2. Nulliparity
  3. Mullerian anamolies
  4. 1st degree relative
  5. Drug exposure to DES,PCB,DIOXIN
Symptoms: 6D”S
  • Painful menstruation (dysmenorrhoea)
  • Painful intercourse (dyspareunia)  
  • Painful defecation (dyschezia) that may be cyclic or semi-cyclic.
  • Painful micturition (dysuria)  
  • Dull aching pain (chronic pelvic pain)
  • Disorders of menstruation ( menorrhagia)
The pathology is located more on left side due to close anatomical relationship between the sigmoid colon and left fallopian tube which creates an isolated zone favouring the implantation of endometrial cell carried by the tubal reflux into the peritoneal cavity [8,9].
Infertility
Atypical presentations include cyclic leg pain or sciatica (nerve involvement), cyclic rectal bleeding or haematuria (bowel or bladder invasion), and cyclic dyspnoea secondary to cat menial pneumothorax. These presentations are indicative of a more significant disease involvement.
Mechanism for Infertility:
  • Mechanical interference
  • Hormonal/Ovulatory
  • Alteration in Peritoneal fluid (↑Pg, Cytokines, Phagocytosis of Sperm)
  • Altered immune response
  • Implantation failure
Diagnosis
Generally, diagnosis of endometriosis is based on the history, the symptoms and signs, physical examination and imaging techniques. Physical examinations should include an assessment to determine the position, size, and mobility of the uterus. Rectovaginal examinations are useful in determining presence of DE. Other than the examination of the pelvic region, inspection and palpation of the abdomen is also advised.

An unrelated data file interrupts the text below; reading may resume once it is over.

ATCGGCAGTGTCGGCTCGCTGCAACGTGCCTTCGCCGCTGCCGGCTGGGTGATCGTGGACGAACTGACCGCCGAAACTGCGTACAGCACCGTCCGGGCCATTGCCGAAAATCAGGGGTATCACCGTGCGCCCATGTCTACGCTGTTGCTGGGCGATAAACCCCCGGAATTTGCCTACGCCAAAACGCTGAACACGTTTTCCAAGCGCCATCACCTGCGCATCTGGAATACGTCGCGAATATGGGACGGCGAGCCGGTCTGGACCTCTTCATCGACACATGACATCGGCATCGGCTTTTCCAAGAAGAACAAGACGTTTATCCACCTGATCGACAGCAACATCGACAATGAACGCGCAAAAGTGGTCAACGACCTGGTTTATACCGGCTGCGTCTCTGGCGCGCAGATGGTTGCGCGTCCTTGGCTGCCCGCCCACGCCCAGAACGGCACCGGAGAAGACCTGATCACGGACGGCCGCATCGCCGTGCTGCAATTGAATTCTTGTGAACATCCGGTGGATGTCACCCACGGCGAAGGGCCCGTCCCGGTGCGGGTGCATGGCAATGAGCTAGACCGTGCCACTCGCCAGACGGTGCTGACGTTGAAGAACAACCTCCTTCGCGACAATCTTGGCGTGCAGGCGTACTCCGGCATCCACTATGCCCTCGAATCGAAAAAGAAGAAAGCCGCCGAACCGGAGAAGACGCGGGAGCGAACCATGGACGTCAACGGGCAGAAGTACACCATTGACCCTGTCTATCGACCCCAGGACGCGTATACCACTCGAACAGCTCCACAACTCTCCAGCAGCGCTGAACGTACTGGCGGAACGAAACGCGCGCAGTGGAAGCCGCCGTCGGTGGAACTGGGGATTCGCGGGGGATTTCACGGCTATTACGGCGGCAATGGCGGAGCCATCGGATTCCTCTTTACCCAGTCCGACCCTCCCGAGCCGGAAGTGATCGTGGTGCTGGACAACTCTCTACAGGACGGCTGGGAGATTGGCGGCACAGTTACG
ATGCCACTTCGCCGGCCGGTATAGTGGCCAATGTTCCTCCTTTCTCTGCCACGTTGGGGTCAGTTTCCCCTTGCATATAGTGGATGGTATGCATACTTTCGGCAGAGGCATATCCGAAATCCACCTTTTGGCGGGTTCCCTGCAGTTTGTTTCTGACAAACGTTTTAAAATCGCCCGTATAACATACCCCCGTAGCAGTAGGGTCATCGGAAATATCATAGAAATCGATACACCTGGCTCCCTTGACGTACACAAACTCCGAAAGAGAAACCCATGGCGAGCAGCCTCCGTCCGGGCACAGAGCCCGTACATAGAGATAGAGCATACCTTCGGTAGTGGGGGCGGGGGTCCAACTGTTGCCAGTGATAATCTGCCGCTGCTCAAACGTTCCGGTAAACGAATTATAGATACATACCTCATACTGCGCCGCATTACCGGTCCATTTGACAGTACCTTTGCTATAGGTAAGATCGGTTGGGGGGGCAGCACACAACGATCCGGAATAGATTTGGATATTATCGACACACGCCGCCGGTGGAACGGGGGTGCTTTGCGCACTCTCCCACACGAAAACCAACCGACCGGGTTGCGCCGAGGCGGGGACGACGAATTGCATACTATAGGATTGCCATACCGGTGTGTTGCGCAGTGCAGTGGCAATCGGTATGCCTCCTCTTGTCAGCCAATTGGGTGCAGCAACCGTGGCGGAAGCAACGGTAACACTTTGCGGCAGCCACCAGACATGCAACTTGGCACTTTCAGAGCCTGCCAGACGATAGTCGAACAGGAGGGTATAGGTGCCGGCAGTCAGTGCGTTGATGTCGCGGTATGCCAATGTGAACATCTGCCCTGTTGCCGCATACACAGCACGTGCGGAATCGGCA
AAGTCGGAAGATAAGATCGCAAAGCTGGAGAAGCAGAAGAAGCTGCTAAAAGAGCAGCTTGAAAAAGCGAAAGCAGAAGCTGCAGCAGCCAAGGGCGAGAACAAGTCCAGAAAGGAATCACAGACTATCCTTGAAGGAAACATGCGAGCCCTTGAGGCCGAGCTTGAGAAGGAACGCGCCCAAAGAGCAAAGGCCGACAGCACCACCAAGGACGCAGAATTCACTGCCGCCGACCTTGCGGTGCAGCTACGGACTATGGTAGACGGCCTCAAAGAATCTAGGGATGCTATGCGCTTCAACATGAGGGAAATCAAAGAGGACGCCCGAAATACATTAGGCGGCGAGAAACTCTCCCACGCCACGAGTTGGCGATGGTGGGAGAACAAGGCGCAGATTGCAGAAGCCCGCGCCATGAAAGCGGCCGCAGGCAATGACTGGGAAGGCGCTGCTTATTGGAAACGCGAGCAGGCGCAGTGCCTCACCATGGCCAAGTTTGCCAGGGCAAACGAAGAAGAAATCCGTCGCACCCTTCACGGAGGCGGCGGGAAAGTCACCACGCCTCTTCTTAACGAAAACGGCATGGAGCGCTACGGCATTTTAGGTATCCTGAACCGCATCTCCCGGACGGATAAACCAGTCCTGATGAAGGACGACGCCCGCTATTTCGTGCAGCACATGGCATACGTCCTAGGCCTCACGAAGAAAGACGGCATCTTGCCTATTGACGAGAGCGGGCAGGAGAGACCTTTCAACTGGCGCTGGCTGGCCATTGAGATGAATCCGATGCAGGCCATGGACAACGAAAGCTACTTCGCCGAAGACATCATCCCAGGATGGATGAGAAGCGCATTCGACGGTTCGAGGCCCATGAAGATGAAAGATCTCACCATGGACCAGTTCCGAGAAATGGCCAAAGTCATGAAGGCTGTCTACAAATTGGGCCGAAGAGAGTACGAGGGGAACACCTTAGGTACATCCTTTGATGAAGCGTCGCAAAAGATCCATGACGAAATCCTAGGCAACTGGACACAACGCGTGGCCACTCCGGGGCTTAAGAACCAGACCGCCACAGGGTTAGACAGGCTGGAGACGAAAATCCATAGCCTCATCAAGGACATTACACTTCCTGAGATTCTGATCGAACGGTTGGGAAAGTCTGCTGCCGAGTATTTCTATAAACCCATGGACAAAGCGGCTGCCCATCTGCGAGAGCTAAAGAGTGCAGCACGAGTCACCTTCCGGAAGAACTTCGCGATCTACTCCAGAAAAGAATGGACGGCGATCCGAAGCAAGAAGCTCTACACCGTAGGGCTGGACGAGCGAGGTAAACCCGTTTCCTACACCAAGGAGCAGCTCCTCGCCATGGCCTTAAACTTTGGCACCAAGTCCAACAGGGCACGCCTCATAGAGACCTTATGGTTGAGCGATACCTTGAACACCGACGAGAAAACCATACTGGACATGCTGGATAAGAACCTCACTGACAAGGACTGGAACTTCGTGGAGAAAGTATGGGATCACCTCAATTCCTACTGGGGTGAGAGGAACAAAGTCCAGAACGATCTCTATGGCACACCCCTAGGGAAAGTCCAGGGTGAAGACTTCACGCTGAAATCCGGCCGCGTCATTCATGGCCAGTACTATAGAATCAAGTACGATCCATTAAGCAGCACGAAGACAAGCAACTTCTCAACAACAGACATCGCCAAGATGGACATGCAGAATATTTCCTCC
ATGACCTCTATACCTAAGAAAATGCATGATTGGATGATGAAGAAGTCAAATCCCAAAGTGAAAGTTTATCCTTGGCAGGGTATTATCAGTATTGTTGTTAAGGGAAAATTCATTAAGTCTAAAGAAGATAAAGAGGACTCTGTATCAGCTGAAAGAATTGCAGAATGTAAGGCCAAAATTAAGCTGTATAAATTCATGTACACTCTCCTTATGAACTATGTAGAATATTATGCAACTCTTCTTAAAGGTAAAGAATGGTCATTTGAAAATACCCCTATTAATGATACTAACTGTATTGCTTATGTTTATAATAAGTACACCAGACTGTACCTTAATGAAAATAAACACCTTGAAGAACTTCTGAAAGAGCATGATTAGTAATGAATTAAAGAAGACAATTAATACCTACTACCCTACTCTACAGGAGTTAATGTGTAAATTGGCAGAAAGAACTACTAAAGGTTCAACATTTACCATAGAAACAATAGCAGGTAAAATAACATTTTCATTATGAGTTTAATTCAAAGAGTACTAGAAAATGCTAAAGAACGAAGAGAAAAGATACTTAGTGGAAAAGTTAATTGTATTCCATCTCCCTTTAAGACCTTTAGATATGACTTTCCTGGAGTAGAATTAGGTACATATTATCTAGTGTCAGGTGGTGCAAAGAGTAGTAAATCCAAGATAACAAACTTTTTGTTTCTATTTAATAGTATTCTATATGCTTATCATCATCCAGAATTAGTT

USG-1st line of modality- Trans vaginal or endo rectal ultrasonography may reveal ultra sonographic features varying from simple cysts to complex cysts with internal echoes to solid masses, usually devoid of internal vascularity but shows pericystic flow with high resistance. CA-125-nonspecific marker, to exclude ovarian ca.
Laproscopy
Direct visualisation with laparoscopy and histology has been regarded as the gold standard for diagnosis. Types of lesions on laparoscopy are powder burn or black lesions, white pacified peritoneum, glandular excrescences, flame like red lesions, peritoneal pockets or windows, clear vesicles, yellow brown patches, unexplained adherence of ovary to peritoneum of ovarian fossa, encysted collection of thick chocolate coloured or tarry fluids, adhesions to posterior lip of broad ligaments or other pelvic structures. When endometriosis is thought to be of the DE variety, ancillary tests such as colonoscopy, cystoscopy, rectal ultrasonography, and MRI may be required [6,7].
American Fertility Society Scoring System of Endometriosis
Stage 1-minimal 1-5
Stage 2-mild 6-15
Stage 3-moderate 16-40
Stage 4-severe more than 40
Recurrence and Malignancy Risk
Malignancy risk - 0.7–1%.
Recurrence: Medical management-pelvic pain is seen in 50% cases within 1 year, after 1 year of conservative surgery, 25-45% have pelvic pain and recurrence detected by clinical or ultrasound examination between 9-15%, combined medical + surgery- recurrence of pain in 26%, 8% in usage. Endometriosis is treated medically, surgically, or through a combination of both [7].
Management: Management depends upon presenting complaint and clinical finding. No treatment is curative, only pain relief and fertility can be optimised.
Medical Management
  1. Pain Medication
  2. Hormonal Medication
Medical management includes management of pain with analgesics, as well as hormonal suppression, used to treat symptoms. It does nothing to improve fertility, treat adhesions, or resolve endometriomas.